Justin Trudeau. File
Theophilos Argitis and Shelly Hagan, Tribune News Service
Justin Trudeau’s remarkable ability to overcome scandal may yet endure the most serious challenge of his political career.
The shocking photos and video of the Canadian prime minister wearing blackface make-up as a younger man — released last week, a month before the Oct. 21 federal election — don’t yet appear to be torpedoing his Liberal Party’s fortunes. Of six major opinion polls taken since the revelations, three put the Liberals in a statistical tie with the Conservatives. Three surveys give the opposition party a small lead.
Given the circumstances, it’s a positive development for Trudeau that reflects — at least among his leftist supporters — a recurring willingness to overlook transgressions of a leader many see as an evangelist for progressive values, even as others question his seriousness and authenticity. Tolerance and diversity, after all, have been his hallmark after sweeping into power in 2015 as a pro-immigrant feminist.
“If Trudeau had not been so strong on diversity issues, if he had not included so many people of colour in his Cabinet, and if there was a suspicion he was a closet racist, it may have affected him more than it did,” said Paul Adams, a professor at Carleton University’s school of journalism and communications in Ottawa.
A tie or even a small deficit in the popular vote favors the Liberals, who still are projected to win the most districts because their support is more widespread across regions. The Conservatives have large leads in western Canada, where there are fewer districts to be won.
Trudeau is also winning kudos for his textbook management of the scandal from a communications standpoint. He came out almost immediately with an apology, and showed contrition for his actions. That was followed by Liberal candidates of color rolling out statements of support for the prime minister, as did some ethnic communities.
Then Trudeau went hard at turning the attention to his policy agenda, releasing key populist-style platform items at breakneck speed — including a major tax break, pledges to ban assault weapons, more spending on health care and a promise to force cellphone companies to drop prices. He also sent his environment minister out Tuesday to commit Canada to net-zero carbon emissions by 2050, if the Liberals are re-elected.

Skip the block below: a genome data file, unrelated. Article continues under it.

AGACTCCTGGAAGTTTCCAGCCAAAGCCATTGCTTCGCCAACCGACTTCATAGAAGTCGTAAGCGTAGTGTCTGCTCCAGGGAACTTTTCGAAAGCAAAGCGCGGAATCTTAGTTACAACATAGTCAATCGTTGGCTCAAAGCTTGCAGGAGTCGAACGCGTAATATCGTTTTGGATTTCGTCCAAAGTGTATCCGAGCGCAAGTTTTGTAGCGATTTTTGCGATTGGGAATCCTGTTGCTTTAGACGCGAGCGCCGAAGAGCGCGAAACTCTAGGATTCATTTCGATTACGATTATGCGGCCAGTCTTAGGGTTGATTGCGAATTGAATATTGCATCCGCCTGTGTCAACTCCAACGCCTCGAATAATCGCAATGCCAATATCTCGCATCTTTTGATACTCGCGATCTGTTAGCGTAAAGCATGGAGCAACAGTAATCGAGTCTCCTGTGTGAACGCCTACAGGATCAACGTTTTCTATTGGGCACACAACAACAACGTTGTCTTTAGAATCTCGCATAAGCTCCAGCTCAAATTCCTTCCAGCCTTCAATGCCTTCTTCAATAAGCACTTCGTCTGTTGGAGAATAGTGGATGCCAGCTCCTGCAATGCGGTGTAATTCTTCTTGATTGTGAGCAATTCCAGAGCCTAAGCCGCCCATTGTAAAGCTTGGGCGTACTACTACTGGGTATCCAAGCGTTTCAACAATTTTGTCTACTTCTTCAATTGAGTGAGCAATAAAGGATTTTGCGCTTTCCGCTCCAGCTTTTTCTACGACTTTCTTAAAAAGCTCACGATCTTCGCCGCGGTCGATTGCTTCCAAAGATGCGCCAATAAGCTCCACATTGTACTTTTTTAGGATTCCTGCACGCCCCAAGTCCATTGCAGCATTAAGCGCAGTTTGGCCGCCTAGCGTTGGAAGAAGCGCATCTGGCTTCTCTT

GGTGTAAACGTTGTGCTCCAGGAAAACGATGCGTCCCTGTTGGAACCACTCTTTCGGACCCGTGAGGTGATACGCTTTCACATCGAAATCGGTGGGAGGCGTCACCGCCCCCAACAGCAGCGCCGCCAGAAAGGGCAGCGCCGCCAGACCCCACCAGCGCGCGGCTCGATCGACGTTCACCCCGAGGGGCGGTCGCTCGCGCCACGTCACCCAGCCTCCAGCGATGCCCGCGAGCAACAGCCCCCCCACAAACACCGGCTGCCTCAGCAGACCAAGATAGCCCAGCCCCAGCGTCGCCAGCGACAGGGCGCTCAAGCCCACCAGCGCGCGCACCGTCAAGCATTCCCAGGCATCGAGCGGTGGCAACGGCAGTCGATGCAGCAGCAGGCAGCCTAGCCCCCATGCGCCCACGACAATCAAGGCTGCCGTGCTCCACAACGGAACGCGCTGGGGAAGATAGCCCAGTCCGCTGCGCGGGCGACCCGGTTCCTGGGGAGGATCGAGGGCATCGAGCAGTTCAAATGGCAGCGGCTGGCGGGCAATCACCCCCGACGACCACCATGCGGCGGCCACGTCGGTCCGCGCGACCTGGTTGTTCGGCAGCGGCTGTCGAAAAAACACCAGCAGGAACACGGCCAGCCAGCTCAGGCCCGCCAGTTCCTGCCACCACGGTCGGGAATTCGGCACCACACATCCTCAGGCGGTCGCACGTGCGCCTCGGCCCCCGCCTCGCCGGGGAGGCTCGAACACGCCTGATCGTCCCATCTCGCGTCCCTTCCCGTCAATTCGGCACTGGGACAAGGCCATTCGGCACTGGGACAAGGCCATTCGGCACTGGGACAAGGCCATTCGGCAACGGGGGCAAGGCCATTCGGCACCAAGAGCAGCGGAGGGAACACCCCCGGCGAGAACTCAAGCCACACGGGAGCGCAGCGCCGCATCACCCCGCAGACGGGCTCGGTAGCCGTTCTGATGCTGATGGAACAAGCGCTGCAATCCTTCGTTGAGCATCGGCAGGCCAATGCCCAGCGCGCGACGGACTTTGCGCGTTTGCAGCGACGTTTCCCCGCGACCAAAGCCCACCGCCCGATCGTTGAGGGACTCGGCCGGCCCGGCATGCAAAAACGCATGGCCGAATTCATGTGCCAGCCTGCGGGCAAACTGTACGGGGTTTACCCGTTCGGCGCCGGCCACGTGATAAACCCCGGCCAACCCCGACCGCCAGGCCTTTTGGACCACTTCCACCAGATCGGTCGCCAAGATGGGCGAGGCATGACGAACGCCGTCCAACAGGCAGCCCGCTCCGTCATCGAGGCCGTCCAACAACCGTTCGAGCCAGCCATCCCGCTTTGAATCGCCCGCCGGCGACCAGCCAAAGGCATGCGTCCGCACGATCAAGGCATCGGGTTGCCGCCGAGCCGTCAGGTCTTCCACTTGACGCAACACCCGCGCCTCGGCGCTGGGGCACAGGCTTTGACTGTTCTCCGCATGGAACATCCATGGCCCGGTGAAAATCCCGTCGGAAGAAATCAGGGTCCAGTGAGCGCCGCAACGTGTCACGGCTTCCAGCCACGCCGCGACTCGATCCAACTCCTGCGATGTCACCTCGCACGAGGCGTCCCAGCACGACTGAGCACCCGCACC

“The photos and video released late last week was a shock that changed the focus and conversation of the election campaign,” David Coletto, chief executive at Abacus Data, said in a blog post Monday after releasing a poll that showed the Conservatives with a lead of 34% to 32%. “But so far, evidence that they have fundamentally changed people’s impressions or intended voting behaviour is quite limited.”
The past year has seen Trudeau dogged by accusations he sought to intervene in a judicial matter on behalf of well-connected Montreal construction giant SNC-Lavalin Group Inc., leading to another reprimand from the ethics watchdog weeks before the campaign began.
To be sure, these past controversies had already damaged Trudeau’s personal approval ratings, with the blackface scandal bringing them down to fresh lows of 31% in the Abacus poll. “What we’re seeing right now is that there is a hit to Trudeau’s personal numbers and vote choice is often a lagging indicator rather than a leading indicator,” according to Adams.
And three polls — by Ipsos Global Public Affairs, the Angus Reid Institute and Ekos Politics — have seen a more significant move in voting intentions in favour of the Conservatives. Yet, a more ominous trend in Canadian politics may prevent any major shifts, analysts say. Supporters of the two main parties are becoming increasingly polarized, hardening voting intentions similar to what has occurred in the US.
“People have fixed opinions of Justin Trudeau, he’s a polarizing figure,” said Nik Nanos, chairman of Nanos Research Group, which is polling the Liberals with a 35% to 34% lead over the Conservatives. “There aren’t a lot of people who are mushy on him. They like him or they hate him.”
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